Now, the two that work, the two that get us past the wall. Probably what we’re going to play with the most is climbing it. And that really means sitting with these emotions, processing them, navigating them, redirecting your thoughts, reassessing how challenging this actually is and validating our feelings and concerns. So that we can get up over the wall to the other side. The other option is to put a door in the wall. And that just means changing our emotional state. So we’re listening to music, or talking to a friend, we’re doing something to just change our emotional state as quickly as possible, so we can get to the other side of the wall. Does that make sense?
Christine: Yeah, they do. And I was thinking of the two ones that don’t work that really apply to authors – inward and introversion, very much author related. And I’d seen this in my clients, authors – “I’m just a horrible writer, I’m a horrible author. I’m not meant to write a book.” And like you said, the visual of the hoodie coming up. And the trying to go around it – let’s just start doing housework. That will help me write my book. And all you do is you get a really clean house.
Brendan: Right? And, and really, those first three, staring at it, going around it and smashing it. What those are is fight, flight, and freeze. It’s the body’s stress response. So fight is smashing it, flight is going around it, and freeze is staring at it.
And just so you know, I’m a little bit more of a writer than you might expect. Because when I taught English I used to teach sixth graders how to write and how to be motivated to write and how to get that stuff done. My toolbox is pretty hefty when it comes to this stuff.
Christine: Let’s dig into that. So as an ADHD expert, and an English expert, what can you tell us about writers and ADHD? How does that little dance go?
Brendan: One of the biggest problems with writing is that done is not the same as finished. Especially for folks with ADHD, but I imagine this would be for anybody who wants done and finished to be the same thing. Right? So doing the dishes, done and finished are generally the same thing. I go, I do the dishes, there’s no more dishes. I’m done. And I’m also finished doing the dishes, right?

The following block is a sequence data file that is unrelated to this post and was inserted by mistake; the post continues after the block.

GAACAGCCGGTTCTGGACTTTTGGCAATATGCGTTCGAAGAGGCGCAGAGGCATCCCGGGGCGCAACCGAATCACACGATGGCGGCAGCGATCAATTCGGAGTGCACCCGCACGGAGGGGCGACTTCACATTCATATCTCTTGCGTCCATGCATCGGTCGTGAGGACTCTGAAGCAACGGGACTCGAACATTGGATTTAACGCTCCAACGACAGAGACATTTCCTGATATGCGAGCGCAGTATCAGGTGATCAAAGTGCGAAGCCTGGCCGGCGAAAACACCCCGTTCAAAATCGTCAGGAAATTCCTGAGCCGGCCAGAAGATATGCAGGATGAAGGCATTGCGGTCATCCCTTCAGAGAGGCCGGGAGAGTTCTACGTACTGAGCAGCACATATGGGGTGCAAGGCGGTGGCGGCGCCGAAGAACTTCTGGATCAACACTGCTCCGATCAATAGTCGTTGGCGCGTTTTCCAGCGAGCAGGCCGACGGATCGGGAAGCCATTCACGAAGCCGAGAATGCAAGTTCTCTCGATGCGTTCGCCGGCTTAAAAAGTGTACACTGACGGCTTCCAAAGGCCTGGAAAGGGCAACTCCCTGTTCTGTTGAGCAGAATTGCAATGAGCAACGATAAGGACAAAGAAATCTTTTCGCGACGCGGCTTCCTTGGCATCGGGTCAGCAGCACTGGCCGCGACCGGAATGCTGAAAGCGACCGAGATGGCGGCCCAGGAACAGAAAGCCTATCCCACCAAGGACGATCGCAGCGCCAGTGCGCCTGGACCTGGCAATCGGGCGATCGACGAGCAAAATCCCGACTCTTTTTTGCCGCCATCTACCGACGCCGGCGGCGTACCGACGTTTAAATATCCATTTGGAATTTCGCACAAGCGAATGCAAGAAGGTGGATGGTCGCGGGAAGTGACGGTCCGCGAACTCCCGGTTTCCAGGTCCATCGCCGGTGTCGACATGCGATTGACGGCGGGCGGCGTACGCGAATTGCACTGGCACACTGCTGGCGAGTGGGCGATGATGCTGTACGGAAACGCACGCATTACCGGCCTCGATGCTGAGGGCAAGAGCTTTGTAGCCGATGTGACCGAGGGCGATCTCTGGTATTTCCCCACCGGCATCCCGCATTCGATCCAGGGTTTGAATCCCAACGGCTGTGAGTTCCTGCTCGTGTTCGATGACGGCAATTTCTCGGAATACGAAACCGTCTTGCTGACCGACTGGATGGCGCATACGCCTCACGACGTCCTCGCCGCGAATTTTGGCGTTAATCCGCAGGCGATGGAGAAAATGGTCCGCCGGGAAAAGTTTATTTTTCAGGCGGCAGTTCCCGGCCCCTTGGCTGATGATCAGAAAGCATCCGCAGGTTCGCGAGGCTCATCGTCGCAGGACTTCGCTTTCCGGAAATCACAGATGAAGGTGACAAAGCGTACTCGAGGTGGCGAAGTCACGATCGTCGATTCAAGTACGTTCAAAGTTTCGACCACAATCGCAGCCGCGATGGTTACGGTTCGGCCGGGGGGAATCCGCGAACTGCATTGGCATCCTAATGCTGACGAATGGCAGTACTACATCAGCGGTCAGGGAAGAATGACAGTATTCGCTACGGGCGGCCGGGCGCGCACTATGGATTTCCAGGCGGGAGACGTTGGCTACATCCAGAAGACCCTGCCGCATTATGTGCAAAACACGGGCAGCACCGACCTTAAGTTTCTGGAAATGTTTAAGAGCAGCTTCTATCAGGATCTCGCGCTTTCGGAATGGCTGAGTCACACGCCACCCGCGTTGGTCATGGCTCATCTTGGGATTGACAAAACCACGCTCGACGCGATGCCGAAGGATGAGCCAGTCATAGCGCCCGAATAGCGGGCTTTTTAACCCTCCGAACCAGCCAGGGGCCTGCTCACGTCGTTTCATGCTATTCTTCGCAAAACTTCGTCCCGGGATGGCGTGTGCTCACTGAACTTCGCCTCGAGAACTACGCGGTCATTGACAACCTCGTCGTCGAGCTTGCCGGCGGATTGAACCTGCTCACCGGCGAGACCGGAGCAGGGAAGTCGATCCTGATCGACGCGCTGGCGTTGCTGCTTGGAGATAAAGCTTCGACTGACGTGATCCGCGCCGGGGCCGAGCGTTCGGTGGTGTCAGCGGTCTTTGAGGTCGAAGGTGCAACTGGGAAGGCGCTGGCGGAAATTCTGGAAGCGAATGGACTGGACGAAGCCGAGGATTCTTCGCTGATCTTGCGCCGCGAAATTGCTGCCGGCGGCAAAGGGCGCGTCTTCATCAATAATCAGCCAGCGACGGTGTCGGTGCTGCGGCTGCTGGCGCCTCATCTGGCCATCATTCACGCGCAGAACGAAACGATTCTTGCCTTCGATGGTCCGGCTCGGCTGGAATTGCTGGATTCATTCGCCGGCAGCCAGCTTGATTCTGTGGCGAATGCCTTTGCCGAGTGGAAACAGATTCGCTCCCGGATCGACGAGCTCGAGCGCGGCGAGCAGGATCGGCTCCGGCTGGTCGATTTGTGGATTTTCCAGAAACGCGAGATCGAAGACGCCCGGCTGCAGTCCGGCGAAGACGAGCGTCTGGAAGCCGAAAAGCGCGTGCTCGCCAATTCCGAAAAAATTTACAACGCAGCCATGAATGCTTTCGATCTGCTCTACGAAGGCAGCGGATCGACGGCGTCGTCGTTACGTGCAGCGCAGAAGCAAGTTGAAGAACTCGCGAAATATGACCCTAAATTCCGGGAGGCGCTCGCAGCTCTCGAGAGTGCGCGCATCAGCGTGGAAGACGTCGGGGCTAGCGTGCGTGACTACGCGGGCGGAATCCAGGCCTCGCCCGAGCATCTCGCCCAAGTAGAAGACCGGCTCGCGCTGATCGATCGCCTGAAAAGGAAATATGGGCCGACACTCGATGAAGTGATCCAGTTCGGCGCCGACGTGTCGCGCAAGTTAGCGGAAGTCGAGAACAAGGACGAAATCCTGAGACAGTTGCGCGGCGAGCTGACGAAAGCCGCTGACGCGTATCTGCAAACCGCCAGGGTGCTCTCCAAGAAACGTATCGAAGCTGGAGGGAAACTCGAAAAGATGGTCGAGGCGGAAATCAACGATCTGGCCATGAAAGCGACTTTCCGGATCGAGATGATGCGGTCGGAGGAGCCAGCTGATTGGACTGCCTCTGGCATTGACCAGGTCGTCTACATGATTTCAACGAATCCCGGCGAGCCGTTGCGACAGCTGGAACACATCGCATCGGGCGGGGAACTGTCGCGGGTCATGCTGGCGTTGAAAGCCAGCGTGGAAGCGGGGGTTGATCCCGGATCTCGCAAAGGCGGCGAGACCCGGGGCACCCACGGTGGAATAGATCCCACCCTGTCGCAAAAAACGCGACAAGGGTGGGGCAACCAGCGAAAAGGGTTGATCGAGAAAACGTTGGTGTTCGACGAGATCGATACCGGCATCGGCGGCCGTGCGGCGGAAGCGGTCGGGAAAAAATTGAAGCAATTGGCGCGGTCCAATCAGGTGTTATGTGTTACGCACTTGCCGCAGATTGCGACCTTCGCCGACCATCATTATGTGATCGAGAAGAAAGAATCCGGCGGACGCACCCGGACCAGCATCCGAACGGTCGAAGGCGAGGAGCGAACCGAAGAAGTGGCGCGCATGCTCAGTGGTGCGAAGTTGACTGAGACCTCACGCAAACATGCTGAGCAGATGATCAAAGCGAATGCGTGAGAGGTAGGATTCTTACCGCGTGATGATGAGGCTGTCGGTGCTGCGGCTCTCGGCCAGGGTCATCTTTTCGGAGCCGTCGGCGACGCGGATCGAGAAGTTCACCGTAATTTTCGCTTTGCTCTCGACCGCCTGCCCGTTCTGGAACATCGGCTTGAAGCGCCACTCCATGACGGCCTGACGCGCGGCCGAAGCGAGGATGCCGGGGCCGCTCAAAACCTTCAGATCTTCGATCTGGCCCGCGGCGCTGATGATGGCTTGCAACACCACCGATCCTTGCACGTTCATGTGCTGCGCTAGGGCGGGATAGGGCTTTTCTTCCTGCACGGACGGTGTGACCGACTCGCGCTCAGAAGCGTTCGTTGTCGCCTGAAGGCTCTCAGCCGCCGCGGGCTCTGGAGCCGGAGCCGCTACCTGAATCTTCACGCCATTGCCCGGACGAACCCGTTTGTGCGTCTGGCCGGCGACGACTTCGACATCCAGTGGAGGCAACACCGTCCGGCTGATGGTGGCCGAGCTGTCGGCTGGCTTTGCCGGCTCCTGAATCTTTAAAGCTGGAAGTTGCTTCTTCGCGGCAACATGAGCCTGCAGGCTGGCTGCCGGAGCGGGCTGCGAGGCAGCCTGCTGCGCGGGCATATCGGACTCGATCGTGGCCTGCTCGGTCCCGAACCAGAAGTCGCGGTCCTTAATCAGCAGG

As opposed to something like mowing the lawn. Done and finished can be different when you’re mowing the lawn because I can go mow my front yard and be done for the day, but I’m not finished mowing because I still have a backyard to mow and when I mow the backyard the next day, now I am finished mowing the lawn.
You can’t write a book all in one clump. You can’t even read a short story all in one clump. But especially for neurodiverse folks and folks who have ADHD, there’s this all or nothing thinking that comes in. And we feel like we have to do the whole thing until it’s finished.
So I just can’t do it. I don’t know how to do this if I can’t do it all at once, because I have this all or nothing frame. Does that make sense?
Christine: It does. And the most infuriating thing I think, on the done versus finished conversation is that books technically are never done. You have to send them to the publisher. But as writers we could work on our books forever. I think that’s the most infuriating and frustrating thing. Even when you technically are done with the manuscript and you send it to press, it’s like, well, you could edit it for the rest of your life. So even when it’s done, it’s never finished.
And I wonder if just knowing that kind of contributes to the Wall of Awful™– like, even if I complete this entire manuscript, it’s never going to be completely finished, because there will always be things that I can do to it. But at some point in the middle of done, I’m going to have to send it off to the publisher. I wonder how that affects people’s ability to sit down and start in the first place, knowing that technically a book is never finished.
Brendan: Yeah, if you are trapped with perfectionism, you may very well never start. Anything, right? Like, it doesn’t have to be a book, it can be anything. If I can’t finish this, I can’t start it. And if I can’t do it perfectly, which is my definition of finished, I can’t do it.
As opposed to I can finish this, even if it’s not perfect, I can just call it finished, I can just decide I got as far as I need to get. It’s not perfect, but nothing is, perfection is an illusion that doesn’t really exist. And all it does is cause problems. So I’m just going to decide that done is better than perfect. And when I’m finished, I’m gonna say done, even if it’s not perfect, and I’m going to turn in my manuscript.